Sinaltrainal v. Coca-Cola Co.

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Sinaltrainal v. Coca-Cola was a court case filed against Coca-Cola in a Miami district court in 2001, demanding a monetary compensation of $500 million for the deaths of three workers in Colombia. The plaintiff was Colombian trade union Sinaltrainal (National Union of Food Workers). The union attempted to use the Alien Tort Claims Act but the court rejected the case and the appellate court sustained it.


In 2001 Sinaltrainal v. Coca-Cola was filed in the Florida Third District Court of Appeal, demanding a monetary compensation for $500 million for the deaths of three workers, members of the National Union for Food Industry Workers who worked in the Coca Cola Bebidas y Alimentos plant in Carepa in northern Colombia.[1] The lawsuit was brought by the Colombian trade union Sinaltrainal (National Union of Food Workers) and alleged that Panamco, a Colombian Coca-Cola bottling company, assisted paramilitaries in murdering several union members. Even though the alleged human rights violation occurred in Colombia, the union attempted to use the Alien Tort Claims Act (ATCA) to bring the case into a US district court. The ATCA grants U.S. courts jurisdiction in any dispute where it is alleged that a tort has been committed in violation of the "law of nations" or a treaty of the United States.[2]


On March 31, 2003, the US District Court dismissed charges against The Coca-Cola Company because the alleged wrongdoing either occurred in the United States but was too removed from the injury or occurred abroad and did not have a substantial origin within the United States.[3] Federal Judge Jose E. Martinez allowed the case to go forward against two Coca-Cola bottlers: Bebidas y Alimentos and Panamerican Beverages, but not against Coke itself.[4] On September 4, 2006, Judge Martinez dismissed the remaining claims against the two bottlers.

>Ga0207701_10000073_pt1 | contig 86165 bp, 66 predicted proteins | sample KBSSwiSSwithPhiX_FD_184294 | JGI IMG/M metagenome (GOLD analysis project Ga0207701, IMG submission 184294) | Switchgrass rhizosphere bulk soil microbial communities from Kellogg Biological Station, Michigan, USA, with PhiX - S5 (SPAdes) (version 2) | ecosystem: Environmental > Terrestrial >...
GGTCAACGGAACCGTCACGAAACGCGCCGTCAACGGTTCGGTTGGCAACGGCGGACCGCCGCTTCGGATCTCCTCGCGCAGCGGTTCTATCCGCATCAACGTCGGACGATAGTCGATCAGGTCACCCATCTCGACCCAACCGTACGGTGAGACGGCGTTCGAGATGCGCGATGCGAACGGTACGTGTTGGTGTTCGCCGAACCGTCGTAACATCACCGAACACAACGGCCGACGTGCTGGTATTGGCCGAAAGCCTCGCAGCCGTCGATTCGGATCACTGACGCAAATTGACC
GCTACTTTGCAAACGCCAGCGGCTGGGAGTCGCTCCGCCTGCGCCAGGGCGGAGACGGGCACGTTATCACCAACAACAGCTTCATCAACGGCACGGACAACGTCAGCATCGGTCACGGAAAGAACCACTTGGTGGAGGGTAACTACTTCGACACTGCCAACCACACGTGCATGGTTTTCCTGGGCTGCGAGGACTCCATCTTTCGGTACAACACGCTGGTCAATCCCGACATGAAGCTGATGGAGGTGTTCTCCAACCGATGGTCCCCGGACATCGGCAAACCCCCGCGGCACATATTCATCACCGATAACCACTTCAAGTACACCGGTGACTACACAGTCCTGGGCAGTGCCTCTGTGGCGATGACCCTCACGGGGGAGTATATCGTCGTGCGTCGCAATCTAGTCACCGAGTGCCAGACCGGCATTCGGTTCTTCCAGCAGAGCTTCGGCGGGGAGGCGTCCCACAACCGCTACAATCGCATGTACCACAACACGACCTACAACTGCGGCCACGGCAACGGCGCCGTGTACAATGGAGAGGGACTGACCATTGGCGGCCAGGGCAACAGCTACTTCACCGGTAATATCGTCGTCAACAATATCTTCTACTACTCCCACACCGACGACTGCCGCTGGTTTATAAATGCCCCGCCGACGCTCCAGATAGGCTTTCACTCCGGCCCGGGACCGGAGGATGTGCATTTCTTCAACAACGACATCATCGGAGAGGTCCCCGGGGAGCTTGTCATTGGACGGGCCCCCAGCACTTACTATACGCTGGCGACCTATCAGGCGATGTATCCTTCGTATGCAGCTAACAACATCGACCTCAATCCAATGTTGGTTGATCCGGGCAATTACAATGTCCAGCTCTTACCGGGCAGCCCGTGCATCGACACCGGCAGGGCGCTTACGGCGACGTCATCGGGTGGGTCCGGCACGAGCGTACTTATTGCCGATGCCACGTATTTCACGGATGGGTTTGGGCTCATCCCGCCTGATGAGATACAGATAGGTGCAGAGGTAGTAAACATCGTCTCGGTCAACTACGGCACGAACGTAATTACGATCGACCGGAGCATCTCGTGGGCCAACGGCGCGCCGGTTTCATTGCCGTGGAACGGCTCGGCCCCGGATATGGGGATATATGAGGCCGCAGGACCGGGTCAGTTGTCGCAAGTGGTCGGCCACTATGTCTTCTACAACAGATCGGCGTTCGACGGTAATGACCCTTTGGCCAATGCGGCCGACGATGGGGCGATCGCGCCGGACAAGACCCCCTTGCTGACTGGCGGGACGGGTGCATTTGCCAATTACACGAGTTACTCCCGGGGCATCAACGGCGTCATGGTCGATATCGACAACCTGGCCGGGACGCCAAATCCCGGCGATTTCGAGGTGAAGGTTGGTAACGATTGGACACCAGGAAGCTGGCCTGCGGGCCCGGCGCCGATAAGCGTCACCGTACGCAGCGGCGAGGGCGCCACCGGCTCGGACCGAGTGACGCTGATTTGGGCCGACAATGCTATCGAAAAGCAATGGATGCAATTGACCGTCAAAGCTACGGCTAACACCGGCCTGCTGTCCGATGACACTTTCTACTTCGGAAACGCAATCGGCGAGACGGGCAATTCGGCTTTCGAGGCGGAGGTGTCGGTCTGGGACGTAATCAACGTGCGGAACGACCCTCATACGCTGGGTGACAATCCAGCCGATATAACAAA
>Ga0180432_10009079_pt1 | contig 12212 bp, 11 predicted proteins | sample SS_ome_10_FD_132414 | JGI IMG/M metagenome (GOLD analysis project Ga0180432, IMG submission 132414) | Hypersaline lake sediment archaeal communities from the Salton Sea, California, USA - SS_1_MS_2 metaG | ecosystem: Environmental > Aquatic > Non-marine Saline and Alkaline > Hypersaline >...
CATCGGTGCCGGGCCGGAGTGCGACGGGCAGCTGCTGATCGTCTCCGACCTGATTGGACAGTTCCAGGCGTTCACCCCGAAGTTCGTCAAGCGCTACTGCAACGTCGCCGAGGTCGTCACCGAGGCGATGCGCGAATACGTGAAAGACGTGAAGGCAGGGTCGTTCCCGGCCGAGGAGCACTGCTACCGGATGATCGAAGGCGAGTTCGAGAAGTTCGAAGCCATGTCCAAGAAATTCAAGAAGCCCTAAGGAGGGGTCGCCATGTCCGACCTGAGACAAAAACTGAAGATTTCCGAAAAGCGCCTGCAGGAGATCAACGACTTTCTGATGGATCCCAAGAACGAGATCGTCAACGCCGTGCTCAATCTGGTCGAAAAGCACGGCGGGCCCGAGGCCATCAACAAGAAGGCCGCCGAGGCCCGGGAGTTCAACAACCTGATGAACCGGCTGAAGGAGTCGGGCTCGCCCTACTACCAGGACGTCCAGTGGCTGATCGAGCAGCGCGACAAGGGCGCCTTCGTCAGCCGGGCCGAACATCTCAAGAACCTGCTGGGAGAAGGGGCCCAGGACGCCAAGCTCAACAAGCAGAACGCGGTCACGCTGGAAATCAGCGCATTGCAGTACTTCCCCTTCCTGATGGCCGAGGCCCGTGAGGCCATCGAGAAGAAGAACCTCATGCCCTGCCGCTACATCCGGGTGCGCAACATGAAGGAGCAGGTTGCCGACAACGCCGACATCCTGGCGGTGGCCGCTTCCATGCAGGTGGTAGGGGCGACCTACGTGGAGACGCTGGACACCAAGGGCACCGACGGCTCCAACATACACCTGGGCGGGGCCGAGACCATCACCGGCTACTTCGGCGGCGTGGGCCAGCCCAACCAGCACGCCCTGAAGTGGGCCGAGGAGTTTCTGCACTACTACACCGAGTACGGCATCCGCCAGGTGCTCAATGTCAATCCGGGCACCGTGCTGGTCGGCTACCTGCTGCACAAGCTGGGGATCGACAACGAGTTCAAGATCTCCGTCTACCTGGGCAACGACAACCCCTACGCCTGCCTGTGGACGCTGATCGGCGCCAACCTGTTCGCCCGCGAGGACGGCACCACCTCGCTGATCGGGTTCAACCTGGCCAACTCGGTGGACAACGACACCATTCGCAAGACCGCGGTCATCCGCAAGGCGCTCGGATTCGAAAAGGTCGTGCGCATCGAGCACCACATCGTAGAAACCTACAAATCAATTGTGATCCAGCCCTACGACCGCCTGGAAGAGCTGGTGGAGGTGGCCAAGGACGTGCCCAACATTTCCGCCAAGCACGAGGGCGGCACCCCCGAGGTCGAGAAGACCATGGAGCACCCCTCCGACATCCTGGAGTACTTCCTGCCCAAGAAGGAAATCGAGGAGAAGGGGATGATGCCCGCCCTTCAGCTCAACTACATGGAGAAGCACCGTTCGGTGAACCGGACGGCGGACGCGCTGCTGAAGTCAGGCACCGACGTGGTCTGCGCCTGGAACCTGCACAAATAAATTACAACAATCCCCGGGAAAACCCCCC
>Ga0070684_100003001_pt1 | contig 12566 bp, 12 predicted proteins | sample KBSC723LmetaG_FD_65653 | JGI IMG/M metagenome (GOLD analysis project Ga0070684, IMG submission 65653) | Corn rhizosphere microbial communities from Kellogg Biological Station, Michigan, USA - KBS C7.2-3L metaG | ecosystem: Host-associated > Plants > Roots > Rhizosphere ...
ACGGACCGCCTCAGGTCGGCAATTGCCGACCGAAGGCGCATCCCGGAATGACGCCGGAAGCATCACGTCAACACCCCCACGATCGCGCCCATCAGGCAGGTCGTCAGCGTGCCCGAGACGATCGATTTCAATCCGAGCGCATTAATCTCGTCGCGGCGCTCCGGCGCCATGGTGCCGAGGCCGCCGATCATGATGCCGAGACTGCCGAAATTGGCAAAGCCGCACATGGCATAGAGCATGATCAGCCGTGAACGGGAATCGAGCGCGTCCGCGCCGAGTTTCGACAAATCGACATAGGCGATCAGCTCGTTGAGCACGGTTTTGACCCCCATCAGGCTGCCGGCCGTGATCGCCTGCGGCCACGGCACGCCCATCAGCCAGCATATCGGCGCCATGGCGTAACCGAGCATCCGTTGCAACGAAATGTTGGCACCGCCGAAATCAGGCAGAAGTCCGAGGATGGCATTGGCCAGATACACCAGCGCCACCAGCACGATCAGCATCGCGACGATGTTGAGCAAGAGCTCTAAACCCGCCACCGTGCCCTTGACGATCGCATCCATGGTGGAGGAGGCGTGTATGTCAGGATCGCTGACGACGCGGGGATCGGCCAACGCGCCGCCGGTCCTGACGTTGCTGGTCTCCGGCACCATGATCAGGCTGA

A Florida District Court in 2006 and the US Court of Appeals, 11th Circuit in 2009 ruled for Coca-Cola's motion to dismiss. The Circuit court cites a lack of evidence to link the allegations to the Colombia government and Coca-Cola. They change it from a geographical dismissal to a subject matter and claims dismissal.

"Killer Coke" Campaign[edit]

A few months after the case, on April 16, 2003 Sinaltrainal union members launched the website,[5][6] which called for the boycott of Coke.


  1. ^ Forero, Juan (July 26, 2001). "Union Says Coca-Cola in Colombia Uses Thugs". New York Times. Archived from the original on 2005-11-09. 
  2. ^
  3. ^ Foust, Dean; Geri Smith; Elizabeth Woyke (January 23, 2006). ""Killer Coke" Or Innocent Abroad? Controversy over anti-union violence in Colombia has colleges banning Coca-Cola". Business Week. 3968: 46. 
  4. ^ Collingsworth, Terry (March 5, 2006). "Another "Classic Coke" Move to Deny and Delay Accountability for Human Rights Violations in Colombia". International Labor Rights Fund. Retrieved April 9, 2006.  PDF file
  5. ^ Cohan, Jeffrey (April 29, 2003). "Coke Targeted In Union Lawsuit Case Marks Unusual Effort To Aid Labor In Colombia". Pittsburgh Post-Gazette. pp. A–1. 
  6. ^ Unknown, Author (May 12, 2003). "Coca-Cola avoids lawsuit over labor leader's murder". Civil RICO Report. 19 (1). 
  7. ^[permanent dead link]
  8. ^

External links[edit]